Plan for Student Housing Moved to West Side of Lyme Road

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The apartment-style units are part of a broader upgrade to residence halls.

Artist rendering of Dartmouth North End
Three apartment-style residential buildings planned for west of Lyme Road are part of a broader upgrade to student housing. Several meetings for the community to engage in the process will be held this summer. (Image courtesy of Ayers Saint Gross) 

Dartmouth today released a revised plan for apartment-style housing on Lyme Road as part of an extended North End. The plan has benefited from several months of community engagement that led to significant modifications from the original proposal released in October 2021.

The most notable change is a new location on the west side of Lyme Road on the northern end of the grounds of the former golf course. In addition, the plan includes:

  • Three apartment-style residential buildings;
  • 128 apartment units, with capacity for about 400 undergraduate students or 300 graduate and professional students;
  • Common areas, including indoor and outdoor space;
  • A fitness facility for students;
  • A landscape design that preserves and enhances access to Pine Park; and
  • Dedicated apartments for live-in professional staff or faculty.

“As the campus evolves to support Dartmouth’s long-term vision and strategic plan for growth, we are committed to strengthening Dartmouth’s historic housing model,” says Executive Vice President Rick Mills. “It is important for us to address increased housing demand, renew our longstanding undergraduate housing stock, and offer opportunities for on-campus apartment-style living. To refine and improve the proposal, we considered recent feedback and applied it to the extensive engagement that contributed to our 2021 strategic master planning framework, Planning for Possibilities.” (PDF)

Aerial rendering of Dartmouth North End
The clustered residential units maximize green and open space, and the landscape design preserves and expands access to Pine Park. (Image courtesy of Ayers Saint Gross)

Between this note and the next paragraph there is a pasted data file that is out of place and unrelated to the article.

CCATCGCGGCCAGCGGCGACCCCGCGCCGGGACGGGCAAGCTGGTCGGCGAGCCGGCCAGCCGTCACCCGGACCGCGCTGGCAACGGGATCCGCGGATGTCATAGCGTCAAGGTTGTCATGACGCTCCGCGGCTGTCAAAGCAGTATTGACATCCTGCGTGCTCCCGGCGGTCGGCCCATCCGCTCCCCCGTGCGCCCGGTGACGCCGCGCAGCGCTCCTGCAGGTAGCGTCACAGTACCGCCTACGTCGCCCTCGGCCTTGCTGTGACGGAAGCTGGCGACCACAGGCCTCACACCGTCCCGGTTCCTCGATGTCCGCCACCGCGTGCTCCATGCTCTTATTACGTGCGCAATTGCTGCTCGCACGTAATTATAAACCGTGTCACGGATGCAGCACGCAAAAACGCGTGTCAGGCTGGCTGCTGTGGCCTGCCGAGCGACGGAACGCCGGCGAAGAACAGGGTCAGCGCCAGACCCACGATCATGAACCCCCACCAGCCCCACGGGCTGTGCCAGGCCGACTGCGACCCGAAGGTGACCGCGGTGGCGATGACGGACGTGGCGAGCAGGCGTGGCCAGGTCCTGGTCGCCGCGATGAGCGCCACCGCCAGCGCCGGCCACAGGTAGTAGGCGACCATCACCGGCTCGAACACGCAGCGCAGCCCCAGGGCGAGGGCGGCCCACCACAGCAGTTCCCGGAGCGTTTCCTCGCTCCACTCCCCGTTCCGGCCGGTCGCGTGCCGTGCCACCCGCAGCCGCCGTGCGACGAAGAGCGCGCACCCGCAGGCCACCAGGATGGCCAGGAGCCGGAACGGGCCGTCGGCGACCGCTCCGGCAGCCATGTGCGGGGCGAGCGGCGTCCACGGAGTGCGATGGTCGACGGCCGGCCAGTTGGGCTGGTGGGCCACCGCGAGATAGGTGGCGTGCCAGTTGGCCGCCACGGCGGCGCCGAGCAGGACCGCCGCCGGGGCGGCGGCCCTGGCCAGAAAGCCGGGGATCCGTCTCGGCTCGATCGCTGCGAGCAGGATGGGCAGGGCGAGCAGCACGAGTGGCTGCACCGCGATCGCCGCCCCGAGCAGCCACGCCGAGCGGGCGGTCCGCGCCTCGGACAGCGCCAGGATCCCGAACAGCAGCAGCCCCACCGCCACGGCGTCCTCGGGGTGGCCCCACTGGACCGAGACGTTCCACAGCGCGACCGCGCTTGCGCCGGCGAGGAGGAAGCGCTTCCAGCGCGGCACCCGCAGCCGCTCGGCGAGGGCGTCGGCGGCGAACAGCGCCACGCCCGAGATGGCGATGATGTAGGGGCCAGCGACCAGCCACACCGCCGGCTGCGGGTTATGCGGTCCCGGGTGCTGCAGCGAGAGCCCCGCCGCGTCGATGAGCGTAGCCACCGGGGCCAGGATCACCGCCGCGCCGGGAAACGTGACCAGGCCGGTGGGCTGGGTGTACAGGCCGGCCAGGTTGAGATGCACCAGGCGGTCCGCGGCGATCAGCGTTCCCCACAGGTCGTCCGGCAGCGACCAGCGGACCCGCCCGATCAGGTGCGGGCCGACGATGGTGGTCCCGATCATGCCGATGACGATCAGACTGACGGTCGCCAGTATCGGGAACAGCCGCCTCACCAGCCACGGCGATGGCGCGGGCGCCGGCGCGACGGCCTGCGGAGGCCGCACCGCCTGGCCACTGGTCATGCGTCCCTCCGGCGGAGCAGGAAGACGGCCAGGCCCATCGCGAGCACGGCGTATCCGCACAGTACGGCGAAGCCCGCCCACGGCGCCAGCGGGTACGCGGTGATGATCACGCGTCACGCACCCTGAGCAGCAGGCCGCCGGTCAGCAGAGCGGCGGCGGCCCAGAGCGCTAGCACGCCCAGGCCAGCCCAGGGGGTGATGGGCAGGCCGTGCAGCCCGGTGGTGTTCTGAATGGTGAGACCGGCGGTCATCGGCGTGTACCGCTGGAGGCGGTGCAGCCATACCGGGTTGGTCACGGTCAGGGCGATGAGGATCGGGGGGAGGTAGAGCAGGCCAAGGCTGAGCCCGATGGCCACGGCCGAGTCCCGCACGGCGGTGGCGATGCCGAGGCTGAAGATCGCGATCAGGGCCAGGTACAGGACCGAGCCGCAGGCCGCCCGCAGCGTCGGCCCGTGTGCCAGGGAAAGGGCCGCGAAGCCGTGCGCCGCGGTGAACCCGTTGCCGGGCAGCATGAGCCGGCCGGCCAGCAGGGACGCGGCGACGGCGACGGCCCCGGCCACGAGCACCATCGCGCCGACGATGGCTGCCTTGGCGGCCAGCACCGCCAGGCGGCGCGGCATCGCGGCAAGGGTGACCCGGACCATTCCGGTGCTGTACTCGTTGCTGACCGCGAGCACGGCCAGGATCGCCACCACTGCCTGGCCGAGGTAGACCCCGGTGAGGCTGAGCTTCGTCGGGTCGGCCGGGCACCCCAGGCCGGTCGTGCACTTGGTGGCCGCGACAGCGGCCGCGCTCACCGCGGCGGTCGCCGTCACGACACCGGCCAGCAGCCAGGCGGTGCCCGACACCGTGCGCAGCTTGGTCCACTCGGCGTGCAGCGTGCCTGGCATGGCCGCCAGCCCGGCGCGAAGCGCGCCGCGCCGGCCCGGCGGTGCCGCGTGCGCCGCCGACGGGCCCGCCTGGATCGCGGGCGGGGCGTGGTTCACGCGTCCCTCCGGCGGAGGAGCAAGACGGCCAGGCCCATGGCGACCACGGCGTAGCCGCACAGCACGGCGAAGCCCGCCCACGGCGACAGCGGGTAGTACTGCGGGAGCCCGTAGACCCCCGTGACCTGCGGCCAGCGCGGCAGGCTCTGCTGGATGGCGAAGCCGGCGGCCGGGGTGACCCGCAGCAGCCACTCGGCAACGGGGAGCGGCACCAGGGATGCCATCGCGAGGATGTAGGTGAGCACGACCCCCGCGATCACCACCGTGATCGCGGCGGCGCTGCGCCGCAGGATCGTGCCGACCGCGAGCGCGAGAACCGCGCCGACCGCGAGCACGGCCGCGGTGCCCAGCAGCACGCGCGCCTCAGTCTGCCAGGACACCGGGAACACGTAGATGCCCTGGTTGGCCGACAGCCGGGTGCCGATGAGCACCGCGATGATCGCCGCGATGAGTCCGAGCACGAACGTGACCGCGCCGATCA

Creation of apartment-style residences offers Dartmouth flexibility to renew existing undergraduate housing stock over the next 15 years. The lower density of apartment-style housing requires more space, which makes the new Lyme Road location the best fit.

Historically, apartment-style options have not been offered in significant numbers on the Dartmouth campus. The initial Lyme Road proposal prompted student feedback in support of an on-campus, apartment-style, Dartmouth-operated residential option that allows for greater independence.

Undergraduate feedback to living at the newly opened Summit on Juniper complex near Dartmouth Hitchcock Medical Center also reinforces that apartment-style options are important to the Dartmouth population.

“As we think about integrating a new option into the housing stock for undergraduates, we will prioritize building strong connections to existing residential life, including the House Communities,” says Interim Dean of the College Scott Brown. “We have designed an engagement process to ensure direct student and faculty input on programming, student choice, sustainability, transportation, and other issues that will be critical to bring this project to life. I am excited by the potential to provide our students more choice and greater independence while continuing to be part of Dartmouth’s residential experience.”

As part of longer-range plans for the North End, the apartments will transition to serving graduate and professional school students. Additionally, this area of campus will eventually include academic spaces.

At the same time, continued access to Pine Park, adjacent passive recreation space, and fields will remain a significant feature of this location, and they will remain open and available for community use.

Dartmouth has scheduled a series of public meetings, which can be found on the North End housing project website, for the community to engage in the process. The first session, on July 11, will provide a general overview of the project and allow for in-person and online feedback and the opportunity to express any concerns about the project. Four additional topic-specific sessions scheduled on subsequent Mondays in July and August will respond to concerns and consider residential building design and materials, programming, activation and student experience, green and public spaces, and sustainability and the environment.

“While we are firmly committed to residential housing at this location, there are many aspects of the plan that will be influenced by community feedback,” says Mills. “We look forward to a robust public process and are confident that it will enhance our final project.”

For more information on the North End housing project, please visit our website. Comments and questions can be submitted to

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